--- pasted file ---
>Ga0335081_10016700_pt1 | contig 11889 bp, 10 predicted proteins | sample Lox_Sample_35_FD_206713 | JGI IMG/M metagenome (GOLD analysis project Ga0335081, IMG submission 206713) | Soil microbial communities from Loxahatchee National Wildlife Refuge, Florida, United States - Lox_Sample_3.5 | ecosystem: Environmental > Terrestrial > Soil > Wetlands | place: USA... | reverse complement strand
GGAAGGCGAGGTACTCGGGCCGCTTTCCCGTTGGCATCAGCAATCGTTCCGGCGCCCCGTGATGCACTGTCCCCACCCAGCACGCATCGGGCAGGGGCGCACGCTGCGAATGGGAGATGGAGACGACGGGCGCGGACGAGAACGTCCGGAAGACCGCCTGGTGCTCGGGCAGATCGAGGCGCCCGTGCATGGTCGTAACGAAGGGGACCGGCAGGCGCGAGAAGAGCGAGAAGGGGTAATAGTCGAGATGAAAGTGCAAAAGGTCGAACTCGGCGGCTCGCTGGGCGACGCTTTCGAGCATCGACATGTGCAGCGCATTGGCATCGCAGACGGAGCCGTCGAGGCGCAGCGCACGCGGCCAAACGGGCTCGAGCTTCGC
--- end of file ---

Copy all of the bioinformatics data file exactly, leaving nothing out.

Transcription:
>Ga0335081_10016700_pt1 | contig 11889 bp, 10 predicted proteins | sample Lox_Sample_35_FD_206713 | JGI IMG/M metagenome (GOLD analysis project Ga0335081, IMG submission 206713) | Soil microbial communities from Loxahatchee National Wildlife Refuge, Florida, United States - Lox_Sample_3.5 | ecosystem: Environmental > Terrestrial > Soil > Wetlands | place: USA... | reverse complement strand
GGAAGGCGAGGTACTCGGGCCGCTTTCCCGTTGGCATCAGCAATCGTTCCGGCGCCCCGTGATGCACTGTCCCCACCCAGCACGCATCGGGCAGGGGCGCACGCTGCGAATGGGAGATGGAGACGACGGGCGCGGACGAGAACGTCCGGAAGACCGCCTGGTGCTCGGGCAGATCGAGGCGCCCGTGCATGGTCGTAACGAAGGGGACCGGCAGGCGCGAGAAGAGCGAGAAGGGGTAATAGTCGAGATGAAAGTGCAAAAGGTCGAACTCGGCGGCTCGCTGGGCGACGCTTTCGAGCATCGACATGTGCAGCGCATTGGCATCGCAGACGGAGCCGTCGAGGCGCAGCGCACGCGGCCAAACGGGCTCGAGCTTCGC